CISCO PARTNER SUMMIT 2014 — When it announced plans to spend upward of $1 billion to build the world’s largest, interconnected computing cloud this week at the Partner Summit 2014 conference underway in Las Vegas, Cisco redefined its position in the market and quite possibly that of every, other cloud technology provider, too. Here’s why.
As the world’s largest maker of networking equipment, Cisco previously positioned itself as the preferred supplier of architectural building blocks for cloud builders. Instead of building cloud facilities itself, Cisco was more comfortable providing the key pieces of gear to those that did. But changing customer demands and developing market opportunities around the Internet of Everything have prompted Cisco to rethink its strategy.
On Monday, the company announced a plan that will see it team with partners including Telstra, Allstream, Wipro, Logicalis and Ingram Micro, among others, to build what it says will be the largest collection of public, private and hybrid clouds available. They will feature near infinite scalability and unrivaled security, the company said. This essentially means that Cisco will no longer hang back and rely on others to define the underlying technology used to build “interclouds." Instead, Cisco will actively work to ensure that the next generation of cloud capabilities are built using Cisco technology through and through.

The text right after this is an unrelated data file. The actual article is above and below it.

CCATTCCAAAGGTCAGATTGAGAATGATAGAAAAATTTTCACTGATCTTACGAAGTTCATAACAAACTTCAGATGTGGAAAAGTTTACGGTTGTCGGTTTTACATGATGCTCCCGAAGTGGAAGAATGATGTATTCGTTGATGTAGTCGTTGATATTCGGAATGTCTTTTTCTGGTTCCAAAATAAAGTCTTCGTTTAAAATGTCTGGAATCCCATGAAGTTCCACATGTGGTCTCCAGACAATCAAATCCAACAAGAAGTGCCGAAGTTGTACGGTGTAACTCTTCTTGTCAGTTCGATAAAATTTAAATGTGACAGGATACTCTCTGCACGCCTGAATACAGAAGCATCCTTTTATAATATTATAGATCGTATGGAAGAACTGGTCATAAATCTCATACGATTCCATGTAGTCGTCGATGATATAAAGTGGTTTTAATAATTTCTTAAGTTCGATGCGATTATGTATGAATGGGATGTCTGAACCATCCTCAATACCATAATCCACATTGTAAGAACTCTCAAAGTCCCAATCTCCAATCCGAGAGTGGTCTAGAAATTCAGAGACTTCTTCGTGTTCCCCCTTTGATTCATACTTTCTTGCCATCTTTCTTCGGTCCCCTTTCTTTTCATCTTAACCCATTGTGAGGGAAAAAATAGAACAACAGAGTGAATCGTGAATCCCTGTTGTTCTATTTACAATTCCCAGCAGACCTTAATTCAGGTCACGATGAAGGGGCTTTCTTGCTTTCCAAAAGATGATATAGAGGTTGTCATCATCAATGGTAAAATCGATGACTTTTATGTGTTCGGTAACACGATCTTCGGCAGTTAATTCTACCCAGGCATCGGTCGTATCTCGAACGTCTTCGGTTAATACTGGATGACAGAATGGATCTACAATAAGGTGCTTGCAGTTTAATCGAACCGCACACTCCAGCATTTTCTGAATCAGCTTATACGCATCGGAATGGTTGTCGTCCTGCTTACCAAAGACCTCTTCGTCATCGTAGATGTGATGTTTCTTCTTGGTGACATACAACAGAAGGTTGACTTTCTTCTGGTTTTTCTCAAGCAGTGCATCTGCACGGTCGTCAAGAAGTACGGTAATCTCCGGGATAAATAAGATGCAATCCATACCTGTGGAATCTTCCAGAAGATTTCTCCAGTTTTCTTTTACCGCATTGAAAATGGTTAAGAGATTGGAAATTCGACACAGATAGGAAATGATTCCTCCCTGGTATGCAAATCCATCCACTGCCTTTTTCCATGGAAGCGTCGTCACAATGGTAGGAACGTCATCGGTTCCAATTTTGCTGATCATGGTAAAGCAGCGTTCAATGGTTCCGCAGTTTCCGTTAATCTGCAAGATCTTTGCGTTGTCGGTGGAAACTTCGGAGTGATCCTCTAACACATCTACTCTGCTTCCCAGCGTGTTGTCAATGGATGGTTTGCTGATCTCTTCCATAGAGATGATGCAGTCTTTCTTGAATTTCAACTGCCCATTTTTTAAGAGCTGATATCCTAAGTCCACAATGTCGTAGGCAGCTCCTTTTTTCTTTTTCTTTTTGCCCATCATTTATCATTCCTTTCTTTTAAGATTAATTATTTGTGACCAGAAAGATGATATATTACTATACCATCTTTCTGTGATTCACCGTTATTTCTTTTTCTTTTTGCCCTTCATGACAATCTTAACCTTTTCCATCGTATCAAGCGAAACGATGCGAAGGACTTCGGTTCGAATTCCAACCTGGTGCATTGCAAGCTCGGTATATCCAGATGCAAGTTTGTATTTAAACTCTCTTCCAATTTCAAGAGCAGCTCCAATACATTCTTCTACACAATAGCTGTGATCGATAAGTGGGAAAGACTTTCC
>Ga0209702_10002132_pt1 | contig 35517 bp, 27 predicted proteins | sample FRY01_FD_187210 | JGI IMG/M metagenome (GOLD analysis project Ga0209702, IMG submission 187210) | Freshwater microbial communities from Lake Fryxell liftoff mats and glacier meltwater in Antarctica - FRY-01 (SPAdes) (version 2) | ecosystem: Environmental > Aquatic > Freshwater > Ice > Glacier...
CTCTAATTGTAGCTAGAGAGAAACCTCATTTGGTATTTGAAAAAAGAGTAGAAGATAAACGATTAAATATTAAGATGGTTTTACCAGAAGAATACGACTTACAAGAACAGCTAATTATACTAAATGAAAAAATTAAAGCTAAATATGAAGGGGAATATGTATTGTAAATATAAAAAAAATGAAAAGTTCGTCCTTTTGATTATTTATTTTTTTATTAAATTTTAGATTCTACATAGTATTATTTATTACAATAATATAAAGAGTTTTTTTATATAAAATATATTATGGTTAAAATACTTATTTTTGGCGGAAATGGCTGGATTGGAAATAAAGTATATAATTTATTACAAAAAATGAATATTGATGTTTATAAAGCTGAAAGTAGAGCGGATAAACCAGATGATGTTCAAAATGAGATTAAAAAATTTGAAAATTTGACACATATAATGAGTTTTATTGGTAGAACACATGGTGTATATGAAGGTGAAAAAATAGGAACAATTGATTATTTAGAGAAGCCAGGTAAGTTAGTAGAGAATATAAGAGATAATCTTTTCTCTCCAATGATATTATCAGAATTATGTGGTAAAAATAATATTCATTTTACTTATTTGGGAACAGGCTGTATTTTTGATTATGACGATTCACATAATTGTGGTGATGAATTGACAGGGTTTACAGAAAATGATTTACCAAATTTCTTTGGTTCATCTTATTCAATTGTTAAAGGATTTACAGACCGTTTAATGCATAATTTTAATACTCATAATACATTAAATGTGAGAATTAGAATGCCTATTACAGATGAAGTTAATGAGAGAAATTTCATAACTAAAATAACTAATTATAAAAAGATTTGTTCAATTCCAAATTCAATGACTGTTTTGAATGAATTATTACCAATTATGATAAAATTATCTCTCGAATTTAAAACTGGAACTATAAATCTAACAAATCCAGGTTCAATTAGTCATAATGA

If successful, the move could go a long way in helping Cisco fulfill its dream of transforming its technology stack into a more important development platform in computing. A year ago, you’d be hard-pressed to categorize Cisco as a leader in this space. But this week’s announcement elevates Cisco’s APIs, business applications and architectural components in terms of importance to customers and partners alike, especially when it comes to the Internet of Everything (IoE). Cisco is expected to make additional announcements to build out the Cisco partner ecosystem, particularly when it comes to independent software developers (ISVs).
Cisco enters the cloud market well after others have established beachheads.
“Upon entry, Cisco will find a much more crowded and established set of competitors," noted industry analyst Larry Walsh, the CEO of Channelnomics. “IBM is putting $1 billion behind its SoftLayer cloud services, Verizon is ramping up its Terremark services, and Amazon, Microsoft and Google are already engaged in a price war."